Politics & Policies

Youth Unemployment In Europe – A misdiagnosis

The EU underestimated just how big an impact the austerity measures would have on the economies of the member states. Europe’s economy remains relatively closed, which means that countries rely on trade with each other, so when countries all start to tighten fiscal policies at the same time, the impact is multiplied. Capture d’écran 2014-04-10 à 08.28.16

Not surprisingly the European Commission and other organisations since had to lower their forecasts for the EU economy.

The consequences of this misdiagnosis, however, are much more serious than poor and misguiding growth forecasts by the Commission. It also has a significant impact on social welfare, which can lead to large number of people being forced to the margins of society and into poverty.

As an example, we see that the number of long-term unemployed is rising sharply again, and today 12½ million people – just below half of all the unemployed in the EU – have now been without a job for more than a year. Even now where the overall unemployment rate seems to have stabilized, long-term unemployment is still rising.

The longer one is unemployed, the more difficult it is to get a job. Firms do not find long-term unemployed workers as attractive as workers who have avoided unemployment or at least long-term unemployment.

The increase in long-term unemployment may install severe problems for Europe in the future. Longterm unemployment can make it more difficult to reduce unemployment again, and as a consequence, the underlying structural unemployment level may increase.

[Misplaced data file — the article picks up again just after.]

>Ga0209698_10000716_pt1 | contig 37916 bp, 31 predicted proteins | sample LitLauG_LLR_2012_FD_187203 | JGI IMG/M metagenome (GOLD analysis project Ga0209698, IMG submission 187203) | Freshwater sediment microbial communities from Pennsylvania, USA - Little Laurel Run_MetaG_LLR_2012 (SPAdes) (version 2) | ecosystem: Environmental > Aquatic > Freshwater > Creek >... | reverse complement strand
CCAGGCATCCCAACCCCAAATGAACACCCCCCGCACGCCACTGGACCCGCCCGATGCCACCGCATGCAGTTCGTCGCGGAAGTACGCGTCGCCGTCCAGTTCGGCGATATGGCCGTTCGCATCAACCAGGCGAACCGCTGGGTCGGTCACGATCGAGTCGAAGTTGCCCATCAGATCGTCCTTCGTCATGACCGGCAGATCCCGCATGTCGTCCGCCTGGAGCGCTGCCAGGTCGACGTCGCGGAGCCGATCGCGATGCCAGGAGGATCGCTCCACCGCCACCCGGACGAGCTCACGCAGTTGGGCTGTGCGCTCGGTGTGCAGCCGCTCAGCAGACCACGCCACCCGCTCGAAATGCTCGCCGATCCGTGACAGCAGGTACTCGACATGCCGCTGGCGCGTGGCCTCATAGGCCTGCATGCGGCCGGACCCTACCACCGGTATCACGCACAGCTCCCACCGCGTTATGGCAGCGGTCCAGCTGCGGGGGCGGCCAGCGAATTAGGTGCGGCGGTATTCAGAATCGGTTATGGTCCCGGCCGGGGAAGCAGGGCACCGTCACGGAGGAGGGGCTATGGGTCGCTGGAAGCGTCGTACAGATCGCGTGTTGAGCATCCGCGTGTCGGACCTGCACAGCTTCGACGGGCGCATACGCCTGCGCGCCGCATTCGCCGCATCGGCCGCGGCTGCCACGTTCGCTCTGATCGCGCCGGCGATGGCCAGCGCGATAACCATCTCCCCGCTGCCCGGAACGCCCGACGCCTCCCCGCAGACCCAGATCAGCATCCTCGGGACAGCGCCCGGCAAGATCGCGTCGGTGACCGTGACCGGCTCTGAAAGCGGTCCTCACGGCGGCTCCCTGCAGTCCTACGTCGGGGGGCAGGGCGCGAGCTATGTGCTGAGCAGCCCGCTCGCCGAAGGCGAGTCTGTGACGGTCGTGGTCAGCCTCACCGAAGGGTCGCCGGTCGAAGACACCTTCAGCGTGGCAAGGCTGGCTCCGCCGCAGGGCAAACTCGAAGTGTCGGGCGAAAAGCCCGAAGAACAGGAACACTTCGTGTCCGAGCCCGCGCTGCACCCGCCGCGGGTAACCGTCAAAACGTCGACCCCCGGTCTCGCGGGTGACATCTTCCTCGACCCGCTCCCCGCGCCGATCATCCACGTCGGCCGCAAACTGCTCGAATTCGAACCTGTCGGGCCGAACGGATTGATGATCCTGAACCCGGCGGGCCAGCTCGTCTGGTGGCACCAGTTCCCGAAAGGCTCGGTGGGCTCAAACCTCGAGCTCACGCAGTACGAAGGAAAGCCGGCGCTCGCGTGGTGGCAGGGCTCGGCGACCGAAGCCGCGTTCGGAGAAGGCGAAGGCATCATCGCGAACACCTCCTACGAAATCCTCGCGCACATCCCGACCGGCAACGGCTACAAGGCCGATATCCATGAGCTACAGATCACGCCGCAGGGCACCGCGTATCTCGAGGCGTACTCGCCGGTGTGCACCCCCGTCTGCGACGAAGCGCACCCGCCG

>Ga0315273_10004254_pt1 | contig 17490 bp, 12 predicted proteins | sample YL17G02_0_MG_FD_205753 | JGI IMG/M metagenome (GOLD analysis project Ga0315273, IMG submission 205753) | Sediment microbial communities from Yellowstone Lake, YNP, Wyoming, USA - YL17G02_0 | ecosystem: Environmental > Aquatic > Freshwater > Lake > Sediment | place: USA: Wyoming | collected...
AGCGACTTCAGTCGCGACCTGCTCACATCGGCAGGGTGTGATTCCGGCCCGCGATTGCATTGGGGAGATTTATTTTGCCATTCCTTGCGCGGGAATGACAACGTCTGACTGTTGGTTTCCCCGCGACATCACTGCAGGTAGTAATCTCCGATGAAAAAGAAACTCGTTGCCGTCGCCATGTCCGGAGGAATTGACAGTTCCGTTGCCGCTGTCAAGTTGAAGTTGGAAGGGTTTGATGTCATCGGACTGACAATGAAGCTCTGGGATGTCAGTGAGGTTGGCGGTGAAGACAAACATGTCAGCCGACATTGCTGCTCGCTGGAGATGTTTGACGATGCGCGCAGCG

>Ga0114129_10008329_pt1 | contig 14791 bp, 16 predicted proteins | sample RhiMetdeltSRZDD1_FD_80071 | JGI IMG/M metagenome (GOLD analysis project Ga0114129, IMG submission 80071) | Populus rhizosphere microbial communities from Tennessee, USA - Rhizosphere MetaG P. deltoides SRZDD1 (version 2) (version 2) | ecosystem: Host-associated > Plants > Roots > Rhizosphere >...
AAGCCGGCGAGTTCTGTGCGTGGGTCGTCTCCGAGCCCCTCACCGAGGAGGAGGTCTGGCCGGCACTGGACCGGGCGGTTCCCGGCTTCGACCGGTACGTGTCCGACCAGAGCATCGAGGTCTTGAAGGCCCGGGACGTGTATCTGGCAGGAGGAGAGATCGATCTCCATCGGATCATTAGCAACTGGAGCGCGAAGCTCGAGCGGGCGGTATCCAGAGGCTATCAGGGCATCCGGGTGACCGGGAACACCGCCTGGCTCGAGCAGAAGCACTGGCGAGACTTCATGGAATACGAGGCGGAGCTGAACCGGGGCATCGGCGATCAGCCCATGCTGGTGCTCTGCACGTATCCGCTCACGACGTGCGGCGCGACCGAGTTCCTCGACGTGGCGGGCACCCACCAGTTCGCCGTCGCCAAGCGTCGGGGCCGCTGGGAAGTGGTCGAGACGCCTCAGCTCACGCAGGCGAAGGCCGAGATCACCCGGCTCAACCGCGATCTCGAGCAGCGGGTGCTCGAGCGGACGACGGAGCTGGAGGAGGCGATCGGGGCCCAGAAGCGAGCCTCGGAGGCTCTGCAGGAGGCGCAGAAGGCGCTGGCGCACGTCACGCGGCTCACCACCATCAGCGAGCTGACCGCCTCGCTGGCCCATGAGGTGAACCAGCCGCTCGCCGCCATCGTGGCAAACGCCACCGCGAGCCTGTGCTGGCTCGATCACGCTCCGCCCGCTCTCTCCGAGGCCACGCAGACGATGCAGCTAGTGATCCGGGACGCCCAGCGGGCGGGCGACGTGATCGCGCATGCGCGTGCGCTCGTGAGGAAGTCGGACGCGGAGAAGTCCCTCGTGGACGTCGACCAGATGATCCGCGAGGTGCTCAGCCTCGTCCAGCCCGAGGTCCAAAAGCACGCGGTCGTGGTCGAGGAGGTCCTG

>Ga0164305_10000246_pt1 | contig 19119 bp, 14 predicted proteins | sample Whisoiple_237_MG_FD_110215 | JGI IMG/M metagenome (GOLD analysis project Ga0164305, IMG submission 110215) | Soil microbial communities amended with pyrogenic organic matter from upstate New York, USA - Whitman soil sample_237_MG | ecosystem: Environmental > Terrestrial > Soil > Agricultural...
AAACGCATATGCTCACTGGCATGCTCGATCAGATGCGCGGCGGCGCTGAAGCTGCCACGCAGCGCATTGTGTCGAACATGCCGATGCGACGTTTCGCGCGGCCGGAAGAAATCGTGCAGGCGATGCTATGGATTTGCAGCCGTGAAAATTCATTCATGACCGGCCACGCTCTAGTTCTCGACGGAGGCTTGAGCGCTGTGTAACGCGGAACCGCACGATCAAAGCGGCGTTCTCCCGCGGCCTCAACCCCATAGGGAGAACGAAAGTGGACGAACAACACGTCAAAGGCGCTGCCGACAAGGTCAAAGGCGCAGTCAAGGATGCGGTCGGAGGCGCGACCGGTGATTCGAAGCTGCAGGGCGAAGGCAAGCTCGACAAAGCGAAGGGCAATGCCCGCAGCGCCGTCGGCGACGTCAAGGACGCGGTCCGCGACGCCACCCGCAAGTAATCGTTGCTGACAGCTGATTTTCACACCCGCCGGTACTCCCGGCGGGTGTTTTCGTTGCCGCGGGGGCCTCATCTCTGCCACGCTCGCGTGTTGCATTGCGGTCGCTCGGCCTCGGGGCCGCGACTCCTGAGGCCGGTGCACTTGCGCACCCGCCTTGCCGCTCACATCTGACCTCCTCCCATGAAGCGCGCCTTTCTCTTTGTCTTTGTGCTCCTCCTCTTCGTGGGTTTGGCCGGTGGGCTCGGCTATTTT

If indeed the increase in long-term unemployment will turn into a higher structural level in unemployment, growth potential in the future will become smaller, and it will also be more difficult to make public budgets balance since costs for unemployment benefits will go up, and tax revenue will go down.

Also, sooner or later, the large group of long-term unemployed will run out of unemployment benefits, increasing the risk of poverty if they do not get a job.

OECD data also indicate that the number of marginally attached workers has risen during the downturn, which can be seen as a sign of growing marginalisation.

Rising levels of long-term unemployment, youth unemployment, the risk of increased marginalisation, and with it higher rates of poverty, all carry with them the potential for greater social divisions and increased tensions across Europe.

Chosen excerpts by Job Market Monitor. Read the whole story at The EU’s misdiagnosis of youth unemployment | EurActiv.

 

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